Tuesday, December 23, 2008

Take your jacket and go home!

My new born niece was named after my grandfather Jacob Friedman. Steven and Beth asked if I would write something up about my memory of him.

Dear Hope,

"Take your jacket and go home!"

Your Mom and Dad asked me to introduce you to one of the people you
were named after, Jacob Friedman. For everyone in our family I try to
hold dear to me the one thing they said or did the most often, and for
your Great Grandfather it was 'Take your jacket and go home'. Strange
thing to remember as it does not seem that nice. You have to put a
lot in context to realize that it was in jest and love.

Great Grandpa Jacob was a man who lived and pushed forward in this world despite everything he went through. Being born and living in Poland before and during World War I and II could not have been an easy thing. The stories they all shared with me remembers the family living in one room which included kitchen and bed. I don't think they had indoor plumbing at that point. It was a very different world than ours today. Great Grandpa Jacob was married, before he married Grandma Sonia. He had two children. All of his family however was taken from him during the war and were killed. After the war he met Sonia in Berlin, Germany and fell in love and married her. I tell you this tragic story for two reasons
1. We should never forget our heritage and and the holocaust.
2. We should feel very special and lucky to have the life we have.
- From this part of his life I have always learned to persevere.

But there is a great second part to his life as well. In 1950 when your Grandpa Mike was three years old, Jacob and Sonia moved to the United States. They started with very little, but what they did have was community. They had Sonia's sisters and Jacob's friends. The greatest memories of my childhood are being part of this community. Though Jacob lived a hard life he kept Jewish tradition in his house. The singular most favorite memory of my childhood was Passover in Brooklyn. I just remember starting a seder in grandma Sonia's house with the immediate family. By the end of the night every friend and cousin was there enjoying each other.
- From this part of his life I learned family is what connects us, tradition is how we enjoy it together.

So 'Take your Jacket and go home'. It was simply his way of telling us to behave. We were a bunch of little kids running around, breaking things, fighting with each other and what not. You can't blame him. But those words stuck with me all my life and as I got older I started interpreting it differently. He could have said 'stop that' or 'get out if you behave like that' or just ignored us. But it was not meant in a mean way, why else would he tell us to take our jacket? He loved us! He could have said leave or get out, but instead it was go home. That was because he was a caring man.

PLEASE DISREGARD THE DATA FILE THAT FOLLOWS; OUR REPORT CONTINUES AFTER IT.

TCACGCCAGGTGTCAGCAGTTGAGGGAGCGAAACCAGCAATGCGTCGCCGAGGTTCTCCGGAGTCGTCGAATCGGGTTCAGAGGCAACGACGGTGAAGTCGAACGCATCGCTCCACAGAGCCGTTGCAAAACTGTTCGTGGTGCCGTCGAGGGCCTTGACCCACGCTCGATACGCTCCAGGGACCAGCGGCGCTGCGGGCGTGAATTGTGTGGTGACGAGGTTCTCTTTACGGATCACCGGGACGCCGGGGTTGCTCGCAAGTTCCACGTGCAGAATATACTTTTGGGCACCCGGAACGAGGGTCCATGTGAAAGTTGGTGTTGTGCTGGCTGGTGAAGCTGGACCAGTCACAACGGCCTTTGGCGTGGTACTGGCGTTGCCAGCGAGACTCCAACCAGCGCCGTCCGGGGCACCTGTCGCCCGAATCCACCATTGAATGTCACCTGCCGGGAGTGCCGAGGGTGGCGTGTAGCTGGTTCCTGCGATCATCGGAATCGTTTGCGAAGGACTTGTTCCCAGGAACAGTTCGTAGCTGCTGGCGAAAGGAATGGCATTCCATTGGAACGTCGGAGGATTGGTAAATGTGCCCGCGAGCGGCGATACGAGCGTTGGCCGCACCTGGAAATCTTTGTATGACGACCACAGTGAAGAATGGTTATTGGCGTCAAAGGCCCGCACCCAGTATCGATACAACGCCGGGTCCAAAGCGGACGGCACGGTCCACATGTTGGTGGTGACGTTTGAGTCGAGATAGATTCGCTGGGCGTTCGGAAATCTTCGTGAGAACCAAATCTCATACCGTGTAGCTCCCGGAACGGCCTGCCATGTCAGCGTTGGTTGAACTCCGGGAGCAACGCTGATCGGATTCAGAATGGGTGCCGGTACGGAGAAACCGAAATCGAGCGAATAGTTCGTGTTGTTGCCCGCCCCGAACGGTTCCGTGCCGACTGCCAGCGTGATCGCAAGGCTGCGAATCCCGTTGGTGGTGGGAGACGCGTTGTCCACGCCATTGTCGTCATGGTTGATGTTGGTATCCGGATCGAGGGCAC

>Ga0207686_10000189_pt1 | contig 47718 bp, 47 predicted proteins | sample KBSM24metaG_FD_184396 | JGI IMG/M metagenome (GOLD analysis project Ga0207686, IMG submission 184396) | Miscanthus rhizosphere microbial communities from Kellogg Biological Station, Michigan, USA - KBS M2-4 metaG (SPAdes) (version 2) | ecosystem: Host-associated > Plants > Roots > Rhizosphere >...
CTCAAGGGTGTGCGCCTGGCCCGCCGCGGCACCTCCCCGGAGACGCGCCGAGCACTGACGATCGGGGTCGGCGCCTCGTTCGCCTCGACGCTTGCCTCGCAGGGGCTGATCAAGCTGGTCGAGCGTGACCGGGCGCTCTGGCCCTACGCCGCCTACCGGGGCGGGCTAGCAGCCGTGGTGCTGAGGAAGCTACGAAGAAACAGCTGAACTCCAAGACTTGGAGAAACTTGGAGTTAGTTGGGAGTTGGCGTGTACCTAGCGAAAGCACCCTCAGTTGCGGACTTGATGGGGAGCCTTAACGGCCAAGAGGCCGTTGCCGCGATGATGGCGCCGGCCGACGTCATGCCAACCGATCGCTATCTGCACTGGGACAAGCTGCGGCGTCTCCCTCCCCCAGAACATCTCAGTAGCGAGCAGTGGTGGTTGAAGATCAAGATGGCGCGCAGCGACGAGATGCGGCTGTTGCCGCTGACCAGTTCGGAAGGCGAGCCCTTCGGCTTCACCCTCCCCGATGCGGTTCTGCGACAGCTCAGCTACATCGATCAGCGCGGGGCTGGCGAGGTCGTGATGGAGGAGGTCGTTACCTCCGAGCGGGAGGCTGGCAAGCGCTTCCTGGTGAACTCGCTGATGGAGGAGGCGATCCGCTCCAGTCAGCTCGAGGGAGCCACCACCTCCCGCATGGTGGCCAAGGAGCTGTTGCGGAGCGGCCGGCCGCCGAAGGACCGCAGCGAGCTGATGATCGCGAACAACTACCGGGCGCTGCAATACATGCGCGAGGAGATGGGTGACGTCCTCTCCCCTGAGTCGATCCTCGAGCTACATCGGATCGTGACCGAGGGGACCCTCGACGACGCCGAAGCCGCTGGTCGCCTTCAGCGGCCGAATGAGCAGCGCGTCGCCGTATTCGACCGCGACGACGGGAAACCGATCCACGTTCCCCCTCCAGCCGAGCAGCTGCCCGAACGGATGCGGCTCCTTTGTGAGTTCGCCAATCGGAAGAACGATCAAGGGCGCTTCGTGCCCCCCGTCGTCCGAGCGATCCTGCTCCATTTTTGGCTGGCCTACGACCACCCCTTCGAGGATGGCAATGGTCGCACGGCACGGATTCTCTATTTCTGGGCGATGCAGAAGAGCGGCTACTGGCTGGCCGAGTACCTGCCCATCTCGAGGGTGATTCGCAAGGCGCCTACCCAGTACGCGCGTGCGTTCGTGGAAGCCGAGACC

- From this I learn it's always better love and care for others, especially family, no matter if we are angry or happy.

Your Uncle Rich.
PS. Your great grandmothers hair is still that big!

Monday, June 2, 2008

IFrame, Facebook, OpenSocial, Widget, Ringside

With Ringside Beta-4 release, by default we support 5 application types out of the box.

IFrame - Similar to the Faceook IFrame application and protocol.

Facebook - Plug your Facebook applications in! Deploy facebook applications with your own network. (example included by default is Footprints)

OpenSocial - Deploy open social applications right next to Facebook apps. Example includes Hello World written by Bill Reichardt and one from Last.FM. Bill published a trail map of how creating and hosting open social applications is possible.

FBML Widget - Use this widget on any website and have FBML rendered from anywhere, no application required. Bill put together a tutorial on using this capability - FBML on any website.

Ringside - Deploy applications directly inside the Ringside platform, we call them system level apps. All of the web features such as the community panel, login, registration, friends are delivered as system applications. The stylecheck application listed in the image is a system application.

In there are two open social applications, one written by Bill Reichardt and the other integrating a open social application by Last.FM.

Deploying your social applications with the Ringside platform enables a single application to be located on any website, community or social network. Users can access the applications anywhere and their data is portable across the web (the open web).

Rich @ Ringside

Thursday, May 29, 2008

We All Scream for Ice Cream

I like how Facebook helped extend Ben and Jerry's brand awareness. They were able to use the power of a brand and a social network to make a media campaign connected. While TV spots give visibility and Google Ads extend that with a link for the consumer, Facebook is able to engage the user with the brand.

"Our users tell a lot about themselves, that gives us the opportunity" to work with advertisers, she said. One successful example of this, she said, was a promotion by Ben & Jerry's that resulted in 500,000 Facebook users giving each other free ice cream cones within 11 hours. That day, the Ben & Jerry's Web site picked up 53 million impressions, as people searched for store locations and wrote about their favorite flavors, she said.